The first thing you notice about furriners is that they speak Furrin. (Never mind that I’m now the furriner; don’t Americans always think of themselves as the center of the universe?)
I’m not opposed to speaking Furrin. I’ve tried to learn to do it myself, twice. One time, I managed to get two years’ worth of straight As, become a tutor to several of my own classmates — and still never was able to speak the language in question, though I could grope my way through reading, writing, and mumbling a few words of it. (But even all these years later, should you happen to need a verb conjugated, I’m your girl.)
My particular problem right now is this: The dominant form of Furrin spoken here is a close cousin to the Furrin I once tried so hard to learn. And every time I have to say, “Please,” “Thank you,” “Where’s the bus depot?” or “Yes, we really are relieved to have gotten rid of George W. Bush, and you’re welcome to take Obama off our hands if you think he’s so hot,” what little I can manage tends to come out in the other language.
Which sounds just enough like the local lingo to make everybody think I’m hideously fracturing their native tongue. Which leads them to assume, quite politely, that I’m an idiot. Which may not be far from the mark.
Since they can also clearly detect my US-ian accent, I hope they’ll at least give me credit for trying, in this world where most Americans are notoriously lacking in any variety of Furrin.
Shortly, my friend Lorri and I will be headed into the wilds, where most people speak a language so obscure that no phrasebooks or CDs teach a word of it. Communicating with gestures and smiles, I’ll probably appear more intelligent. At least I hope so.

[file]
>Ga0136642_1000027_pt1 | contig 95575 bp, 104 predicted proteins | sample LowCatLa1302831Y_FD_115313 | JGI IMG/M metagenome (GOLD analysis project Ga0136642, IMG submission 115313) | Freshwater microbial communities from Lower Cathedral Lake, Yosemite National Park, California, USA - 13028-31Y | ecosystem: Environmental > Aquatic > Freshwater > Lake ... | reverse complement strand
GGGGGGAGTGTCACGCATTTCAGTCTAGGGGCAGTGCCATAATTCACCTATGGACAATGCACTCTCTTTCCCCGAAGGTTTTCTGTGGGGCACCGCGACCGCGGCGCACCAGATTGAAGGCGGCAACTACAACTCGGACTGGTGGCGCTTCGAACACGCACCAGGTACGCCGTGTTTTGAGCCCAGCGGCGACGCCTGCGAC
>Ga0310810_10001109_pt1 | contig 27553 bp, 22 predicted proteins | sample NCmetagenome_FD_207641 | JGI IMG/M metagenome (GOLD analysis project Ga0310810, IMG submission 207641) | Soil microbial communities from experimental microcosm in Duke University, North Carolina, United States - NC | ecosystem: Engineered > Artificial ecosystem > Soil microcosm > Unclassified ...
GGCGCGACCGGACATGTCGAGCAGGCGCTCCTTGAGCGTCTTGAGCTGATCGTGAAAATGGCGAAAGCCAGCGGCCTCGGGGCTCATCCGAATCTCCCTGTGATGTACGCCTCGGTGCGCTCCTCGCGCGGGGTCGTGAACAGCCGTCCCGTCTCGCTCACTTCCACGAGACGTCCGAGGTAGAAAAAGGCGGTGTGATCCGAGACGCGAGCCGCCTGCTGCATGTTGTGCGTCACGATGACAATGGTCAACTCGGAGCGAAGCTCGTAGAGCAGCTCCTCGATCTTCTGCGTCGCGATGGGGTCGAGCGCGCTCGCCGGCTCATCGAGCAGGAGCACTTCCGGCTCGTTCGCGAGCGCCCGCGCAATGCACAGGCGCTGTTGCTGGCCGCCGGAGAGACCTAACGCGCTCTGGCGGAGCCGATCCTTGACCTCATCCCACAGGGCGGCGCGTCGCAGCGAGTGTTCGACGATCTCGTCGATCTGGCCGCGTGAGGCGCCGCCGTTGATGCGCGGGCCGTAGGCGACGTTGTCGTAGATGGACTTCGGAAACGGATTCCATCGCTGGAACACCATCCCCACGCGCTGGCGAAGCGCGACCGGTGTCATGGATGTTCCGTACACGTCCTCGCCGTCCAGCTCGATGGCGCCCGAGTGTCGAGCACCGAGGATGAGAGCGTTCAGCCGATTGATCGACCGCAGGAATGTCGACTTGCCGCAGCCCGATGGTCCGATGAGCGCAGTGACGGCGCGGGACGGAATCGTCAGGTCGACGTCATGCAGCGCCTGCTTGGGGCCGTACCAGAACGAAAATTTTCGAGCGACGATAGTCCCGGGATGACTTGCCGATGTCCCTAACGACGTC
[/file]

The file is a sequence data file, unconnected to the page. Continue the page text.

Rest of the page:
An out-of-order post. Though you’re seeing this after I’ve “escaped,”** I’m writing it at 3:45 a.m. in the sleepless hours before my flight from the U.S. I’m at a friend’s house in the big city, connected to a network one of their zillions of neighbors left handily unsecured.
I’m still excited about my trip, but I’ve been struck by pre-flight paranoia.
It started yesterday as I packed. Deciding to take tea along, I slipped some regular old Lipton, then a few Earl Greys into a baggie. Finally, I tossed in a couple packets of my favorite treat-tea, the lovely stuff I drink when I’m feeling indulgent. As I was about to pop all that into a corner of a carry-on, I looked at the brand name on the treat packets: Ahmad English #1.
Ahmad I thought. Sounds Arabic. And I turned the packets around so the brand name wouldn’t show.
Paranoid? Yep, completely. The only question is: Whose paranoia? Mine or the TSAs?
Then last night before bedtime, I read this oh-so-very-heartening article on the realities of The New Security (post-crotch-bomber). And now, while I still feel brave about this morning’s flight, since my subversive Arab-sounding tea is concealed, I dread the return.